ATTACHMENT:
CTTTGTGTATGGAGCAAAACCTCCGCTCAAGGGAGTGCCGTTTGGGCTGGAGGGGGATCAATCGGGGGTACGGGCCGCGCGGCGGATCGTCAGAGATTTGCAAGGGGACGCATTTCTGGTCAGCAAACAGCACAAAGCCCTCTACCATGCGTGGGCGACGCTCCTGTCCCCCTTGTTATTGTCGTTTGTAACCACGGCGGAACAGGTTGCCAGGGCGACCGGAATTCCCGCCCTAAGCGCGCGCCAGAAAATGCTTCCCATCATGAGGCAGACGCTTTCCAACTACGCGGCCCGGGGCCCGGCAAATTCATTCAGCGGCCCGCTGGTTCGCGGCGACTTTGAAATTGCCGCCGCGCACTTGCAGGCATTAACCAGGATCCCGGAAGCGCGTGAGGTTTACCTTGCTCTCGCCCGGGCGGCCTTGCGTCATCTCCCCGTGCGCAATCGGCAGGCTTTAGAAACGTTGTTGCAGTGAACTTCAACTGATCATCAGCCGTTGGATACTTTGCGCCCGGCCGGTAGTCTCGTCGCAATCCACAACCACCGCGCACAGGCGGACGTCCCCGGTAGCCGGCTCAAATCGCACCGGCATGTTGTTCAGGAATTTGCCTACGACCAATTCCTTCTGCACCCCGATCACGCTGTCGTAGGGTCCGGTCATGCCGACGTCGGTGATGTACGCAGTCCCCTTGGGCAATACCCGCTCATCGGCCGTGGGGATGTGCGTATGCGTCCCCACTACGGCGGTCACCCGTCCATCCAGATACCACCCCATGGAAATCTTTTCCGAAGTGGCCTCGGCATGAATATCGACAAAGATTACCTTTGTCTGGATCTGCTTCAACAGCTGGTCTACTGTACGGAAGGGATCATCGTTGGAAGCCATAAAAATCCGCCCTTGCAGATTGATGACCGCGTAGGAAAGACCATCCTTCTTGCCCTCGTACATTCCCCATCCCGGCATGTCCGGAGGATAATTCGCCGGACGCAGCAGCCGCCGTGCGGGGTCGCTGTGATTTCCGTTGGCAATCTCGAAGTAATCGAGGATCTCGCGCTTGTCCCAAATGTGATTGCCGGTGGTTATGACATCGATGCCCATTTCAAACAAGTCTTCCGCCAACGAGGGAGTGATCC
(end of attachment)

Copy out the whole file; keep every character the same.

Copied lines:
CTTTGTGTATGGAGCAAAACCTCCGCTCAAGGGAGTGCCGTTTGGGCTGGAGGGGGATCAATCGGGGGTACGGGCCGCGCGGCGGATCGTCAGAGATTTGCAAGGGGACGCATTTCTGGTCAGCAAACAGCACAAAGCCCTCTACCATGCGTGGGCGACGCTCCTGTCCCCCTTGTTATTGTCGTTTGTAACCACGGCGGAACAGGTTGCCAGGGCGACCGGAATTCCCGCCCTAAGCGCGCGCCAGAAAATGCTTCCCATCATGAGGCAGACGCTTTCCAACTACGCGGCCCGGGGCCCGGCAAATTCATTCAGCGGCCCGCTGGTTCGCGGCGACTTTGAAATTGCCGCCGCGCACTTGCAGGCATTAACCAGGATCCCGGAAGCGCGTGAGGTTTACCTTGCTCTCGCCCGGGCGGCCTTGCGTCATCTCCCCGTGCGCAATCGGCAGGCTTTAGAAACGTTGTTGCAGTGAACTTCAACTGATCATCAGCCGTTGGATACTTTGCGCCCGGCCGGTAGTCTCGTCGCAATCCACAACCACCGCGCACAGGCGGACGTCCCCGGTAGCCGGCTCAAATCGCACCGGCATGTTGTTCAGGAATTTGCCTACGACCAATTCCTTCTGCACCCCGATCACGCTGTCGTAGGGTCCGGTCATGCCGACGTCGGTGATGTACGCAGTCCCCTTGGGCAATACCCGCTCATCGGCCGTGGGGATGTGCGTATGCGTCCCCACTACGGCGGTCACCCGTCCATCCAGATACCACCCCATGGAAATCTTTTCCGAAGTGGCCTCGGCATGAATATCGACAAAGATTACCTTTGTCTGGATCTGCTTCAACAGCTGGTCTACTGTACGGAAGGGATCATCGTTGGAAGCCATAAAAATCCGCCCTTGCAGATTGATGACCGCGTAGGAAAGACCATCCTTCTTGCCCTCGTACATTCCCCATCCCGGCATGTCCGGAGGATAATTCGCCGGACGCAGCAGCCGCCGTGCGGGGTCGCTGTGATTTCCGTTGGCAATCTCGAAGTAATCGAGGATCTCGCGCTTGTCCCAAATGTGATTGCCGGTGGTTATGACATCGATGCCCATTTCAAACAAGTCTTCCGCCAACGAGGGAGTGATCC